February 1, 2018

Feb. 1

February 1, 2018:  Thursday, 4th week, Ordinary Time

See about a dozen connections with today?
Legend below

Listen

  • Two by two, from Two by Two/ Charnin, Rogers (really about the ark)
Pope Francis homily
Death is a fact, an inheritance, and a memory.  We're on a journey in time that begins and ends.  Pray for the grace of a sense of time; don't let the present moment imprison you, close you in on yourself.  Death affects everyone sooner or later.
But there is the temptation that brings you to wander in the selfish labyrinth of the moment, without a future.  The journey ends in death, but the Church reflects that our end is not death.
Repeat, “I'm not the master of time”; it saves us from the illusion of the moment, of viewing life as a series of individual moments, a transitory, senseless life.  We're on a journey and have to look forward, but remember death is a legacy, of memory.  Ask, “What would my legacy be if God called me today?  What would I leave as a testimony of my life?”  Prepare yourself, because none of us will remain as a relic.
Death is a memory, an anticipated memory to reflect on.  When I die, what would I like to have done in this decision I must make today?  Anticipated memory illuminates today.  Knowing we're on a journey leading to death will make us treat everyone well.
Read

  • 1 Kgs 2:1-4, 10-12  David, dying, instructed Solomon:  “Take courage. Keep the mandate of the Lord, that you may succeed, and the Lord may fulfill his promise to keep one of our line on the throne.”  David rested with his ancestors after his 40-year reign.  Solomon was seated on the throne, his sovereignty firmly established.
  • Mk 6:7-13  Jesus sent out the Twelve two by two with authority over unclean spirits. “Take nothing but a walking stick.  When you enter a house, stay there.  Where they don't welcome or listen to you, leave and shake the dust off your feet.”  They went off and preached repentance, driving out many demons and curing many who were sick.

Reflect
  • Creighton:  From David to Solomon, from Jesus to his disciples, to us, the act of missioning continues.  We're sent into the world, asked to take nothing except our faith (our walking stick) and courage (our sandals).  We are to journey as we are, not cloaked with a second tunic of doubt and fear.  We can be weighed down by worry, fear, and the need to control.  We can lose sight of the grace we receive along the way.  Just as the disciples where sent out two by two, we're sent to serve together.  The world glorifies independence, not bad in itself, but we're created to work together.  Travel light, but not alone.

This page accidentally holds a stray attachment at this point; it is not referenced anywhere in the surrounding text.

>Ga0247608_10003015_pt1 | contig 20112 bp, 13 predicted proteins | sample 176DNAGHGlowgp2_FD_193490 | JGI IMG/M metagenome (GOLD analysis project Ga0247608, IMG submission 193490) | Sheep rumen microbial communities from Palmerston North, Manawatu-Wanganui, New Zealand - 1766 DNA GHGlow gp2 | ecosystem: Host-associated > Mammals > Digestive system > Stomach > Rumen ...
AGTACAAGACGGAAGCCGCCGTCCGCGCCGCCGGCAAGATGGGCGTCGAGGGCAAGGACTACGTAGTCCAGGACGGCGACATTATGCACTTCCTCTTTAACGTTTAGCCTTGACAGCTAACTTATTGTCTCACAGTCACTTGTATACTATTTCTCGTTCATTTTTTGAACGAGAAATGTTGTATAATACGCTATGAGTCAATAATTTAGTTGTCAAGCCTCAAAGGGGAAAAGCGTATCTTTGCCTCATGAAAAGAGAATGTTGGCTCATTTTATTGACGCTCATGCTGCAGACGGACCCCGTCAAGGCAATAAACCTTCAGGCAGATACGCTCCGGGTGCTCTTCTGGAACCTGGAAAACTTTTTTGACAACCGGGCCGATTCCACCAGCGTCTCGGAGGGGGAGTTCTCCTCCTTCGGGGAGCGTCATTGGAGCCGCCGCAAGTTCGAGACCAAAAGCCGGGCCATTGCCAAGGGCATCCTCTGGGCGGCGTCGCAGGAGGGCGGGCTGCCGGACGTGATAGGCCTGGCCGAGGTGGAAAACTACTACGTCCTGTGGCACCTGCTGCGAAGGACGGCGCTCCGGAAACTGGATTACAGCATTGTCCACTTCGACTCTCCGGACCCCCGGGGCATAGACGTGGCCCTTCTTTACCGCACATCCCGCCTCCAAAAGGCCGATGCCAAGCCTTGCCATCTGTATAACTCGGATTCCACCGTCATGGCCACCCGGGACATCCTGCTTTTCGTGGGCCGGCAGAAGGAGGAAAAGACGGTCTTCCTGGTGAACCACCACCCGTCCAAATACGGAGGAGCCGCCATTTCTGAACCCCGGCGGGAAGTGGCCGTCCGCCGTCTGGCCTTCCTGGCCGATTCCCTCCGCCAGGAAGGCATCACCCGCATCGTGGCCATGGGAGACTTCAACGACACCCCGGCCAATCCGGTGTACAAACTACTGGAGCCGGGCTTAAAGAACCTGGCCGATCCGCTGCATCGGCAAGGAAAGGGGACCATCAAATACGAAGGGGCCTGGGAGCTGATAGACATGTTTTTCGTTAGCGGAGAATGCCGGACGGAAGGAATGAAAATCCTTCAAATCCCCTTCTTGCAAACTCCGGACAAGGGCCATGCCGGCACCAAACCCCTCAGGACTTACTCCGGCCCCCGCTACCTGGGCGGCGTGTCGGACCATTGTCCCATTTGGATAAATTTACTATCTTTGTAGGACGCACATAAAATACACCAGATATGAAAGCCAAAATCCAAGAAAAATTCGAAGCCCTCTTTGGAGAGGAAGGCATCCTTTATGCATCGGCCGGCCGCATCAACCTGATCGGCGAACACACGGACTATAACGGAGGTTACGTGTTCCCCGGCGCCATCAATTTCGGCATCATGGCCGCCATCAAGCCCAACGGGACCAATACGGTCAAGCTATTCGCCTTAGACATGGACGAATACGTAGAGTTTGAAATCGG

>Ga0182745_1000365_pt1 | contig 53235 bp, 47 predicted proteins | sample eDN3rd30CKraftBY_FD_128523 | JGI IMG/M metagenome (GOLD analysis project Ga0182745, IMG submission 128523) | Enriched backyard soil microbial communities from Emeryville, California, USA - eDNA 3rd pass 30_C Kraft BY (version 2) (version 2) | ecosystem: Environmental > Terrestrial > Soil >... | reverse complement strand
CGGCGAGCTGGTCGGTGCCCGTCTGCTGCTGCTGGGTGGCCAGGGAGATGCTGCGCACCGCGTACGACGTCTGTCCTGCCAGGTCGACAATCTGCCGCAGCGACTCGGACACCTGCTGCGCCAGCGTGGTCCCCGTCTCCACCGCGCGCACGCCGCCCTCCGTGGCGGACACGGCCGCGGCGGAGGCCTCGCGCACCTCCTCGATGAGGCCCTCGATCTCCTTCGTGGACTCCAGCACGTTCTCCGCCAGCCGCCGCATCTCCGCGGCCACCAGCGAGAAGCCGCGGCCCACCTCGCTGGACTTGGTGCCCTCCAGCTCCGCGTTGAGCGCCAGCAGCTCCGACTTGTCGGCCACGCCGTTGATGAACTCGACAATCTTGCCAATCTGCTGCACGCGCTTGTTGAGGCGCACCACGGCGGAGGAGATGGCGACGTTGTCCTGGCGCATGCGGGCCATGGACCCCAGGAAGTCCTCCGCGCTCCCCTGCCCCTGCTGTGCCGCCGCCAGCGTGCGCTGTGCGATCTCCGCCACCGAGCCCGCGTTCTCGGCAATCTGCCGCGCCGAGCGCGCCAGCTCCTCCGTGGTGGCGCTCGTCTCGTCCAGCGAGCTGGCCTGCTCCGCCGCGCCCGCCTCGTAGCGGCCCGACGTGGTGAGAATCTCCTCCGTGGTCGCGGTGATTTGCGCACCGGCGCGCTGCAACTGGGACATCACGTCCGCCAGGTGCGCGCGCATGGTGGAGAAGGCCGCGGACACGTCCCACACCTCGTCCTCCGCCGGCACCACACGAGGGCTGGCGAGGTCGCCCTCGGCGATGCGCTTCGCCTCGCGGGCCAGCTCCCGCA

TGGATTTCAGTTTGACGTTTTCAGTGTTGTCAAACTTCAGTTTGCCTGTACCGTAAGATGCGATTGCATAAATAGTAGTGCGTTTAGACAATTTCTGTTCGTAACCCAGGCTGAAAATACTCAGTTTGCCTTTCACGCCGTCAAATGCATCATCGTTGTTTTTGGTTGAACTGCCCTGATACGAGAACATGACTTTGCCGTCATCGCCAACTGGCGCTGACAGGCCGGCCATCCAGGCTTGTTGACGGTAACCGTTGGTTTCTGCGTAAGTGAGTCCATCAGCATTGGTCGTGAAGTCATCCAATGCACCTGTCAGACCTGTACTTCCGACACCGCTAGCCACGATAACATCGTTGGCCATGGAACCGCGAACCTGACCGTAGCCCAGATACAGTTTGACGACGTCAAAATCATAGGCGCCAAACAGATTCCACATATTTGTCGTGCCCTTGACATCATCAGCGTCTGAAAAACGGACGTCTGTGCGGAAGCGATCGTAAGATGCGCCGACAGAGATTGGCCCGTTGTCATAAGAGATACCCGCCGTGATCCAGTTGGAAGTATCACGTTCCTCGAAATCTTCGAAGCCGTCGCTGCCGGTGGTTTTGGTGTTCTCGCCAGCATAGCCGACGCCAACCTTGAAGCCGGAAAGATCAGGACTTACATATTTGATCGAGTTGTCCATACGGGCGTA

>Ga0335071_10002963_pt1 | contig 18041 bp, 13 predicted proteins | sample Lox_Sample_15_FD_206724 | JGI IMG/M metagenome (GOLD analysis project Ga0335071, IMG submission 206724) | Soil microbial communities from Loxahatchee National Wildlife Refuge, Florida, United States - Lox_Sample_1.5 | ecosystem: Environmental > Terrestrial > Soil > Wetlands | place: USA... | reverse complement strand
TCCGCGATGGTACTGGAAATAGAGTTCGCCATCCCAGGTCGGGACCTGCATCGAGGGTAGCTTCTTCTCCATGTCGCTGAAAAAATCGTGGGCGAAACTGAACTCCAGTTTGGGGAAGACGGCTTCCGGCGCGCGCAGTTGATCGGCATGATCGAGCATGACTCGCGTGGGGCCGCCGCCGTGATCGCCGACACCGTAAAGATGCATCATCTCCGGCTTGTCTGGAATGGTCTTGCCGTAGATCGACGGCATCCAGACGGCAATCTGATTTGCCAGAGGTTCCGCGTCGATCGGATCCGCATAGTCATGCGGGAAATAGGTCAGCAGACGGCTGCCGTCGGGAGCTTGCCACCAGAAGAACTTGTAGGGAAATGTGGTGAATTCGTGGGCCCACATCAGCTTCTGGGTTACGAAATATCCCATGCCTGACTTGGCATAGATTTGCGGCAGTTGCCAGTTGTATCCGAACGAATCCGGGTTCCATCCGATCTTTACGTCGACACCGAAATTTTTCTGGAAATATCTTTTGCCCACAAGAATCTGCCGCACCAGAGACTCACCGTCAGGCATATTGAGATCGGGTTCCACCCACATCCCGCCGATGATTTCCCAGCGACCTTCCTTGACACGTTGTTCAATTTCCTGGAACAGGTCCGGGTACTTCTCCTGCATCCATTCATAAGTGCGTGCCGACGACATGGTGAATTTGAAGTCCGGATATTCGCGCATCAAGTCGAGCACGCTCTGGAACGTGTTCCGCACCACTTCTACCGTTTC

What weighs us down?  What gets in our way of doing God’s work?  Do we have the courage to go where we're sent, to move on when it's time, to lead and serve when it's difficult and inconvenient, to work for God's greater glory?  Do we have the courage?...
  • One Bread, One Body:  "Walk his way":  Backpackers know that if they don't travel light and wear the right gear, they'll be slowed down or even fail.  Jesus told his apostles to take almost nothing, except for sandals and a walking stick, which will help them cover ground without wearing out.  But Jesus also told them not to take food or money, only the good news; that takes supernatural trust in and abandonment to the Father. May we walk his way....
    Appearance on the mountain in Galilee
    Di Buoninsegna
  • Passionist:  Jesus summons his apostles and sends them out two by two.  Earlier, Mark has described Jesus' extraordinary healing ministry.  Mark is insistent that Jesus' mission is to liberate people from pain and death and restore them to life and dignity.  So it's no surprise that Jesus sends them out to anoint and cure the sick.  “Healing” is the most profound and comprehensive way to describe the Christian mission.  Anyone who has suffered serious illness or fought addiction knows that such experiences touch body, mind, spirit, family, social life, and work.  We may be physically healthy but suffer from depression, lingering anger, resentment at past hurts, and so on.  Pope Francis has described the church as a “field hospital” to heal the wounded, with the medicine of God's mercy (Cardinal Cupich).  Healing can take place through the medical arts, therapy, good parenting, fighting for justice, reconciling with those we've offended, comforting those who feel lost....  May we continue Jesus' healing ministry of Jesus, driving out evil and bringing peace.
  • DailyScripture.net:  "Jesus gave them authority over sickness and unclean spirits":  Jesus commanded his apostles to heal the sick. cast out evil spirits, and speak God's word.  He wedded power and authority with self-sacrificing love and humility.  Jesus told them to travel light; poverty of spirit frees us from preoccupation with possessions and makes room for God's provision.  The Lord wants us to be dependent on him; he wants to work in and through us.  What authority and power does the Lord want you to exercise on his behalf?
Dress legend
  • 'Scroll' pin:  Observe the Lord's commands written in the law of Moses (1st reading)
  • 'Heart' pin:  'If your sons remain faithful with their whole heart..." (1st reading)
  • 'Hand' tie pin:  "In your hand are power and might" (psalm)
  • Tie bar with two stones:  Jesus sent them two by two (gospel)
  • 'Wood block' tie pin:  Material to make walking sticks (gospel)
  • 'Precious feet' pin:  Shake the dust off your feet (gospel)
  • 'Doctor's office' tie:  The Apostles cured many... (gospel)
  • 'Car' tie pin:  ...and 'drove' out many demons (gospel)
  • Green shirt:  Ordinary Time season
  • Sandals (not shown):  Wear sandals (gospel)
  • Belt (not shown):  Carry no money in your belt (gospel)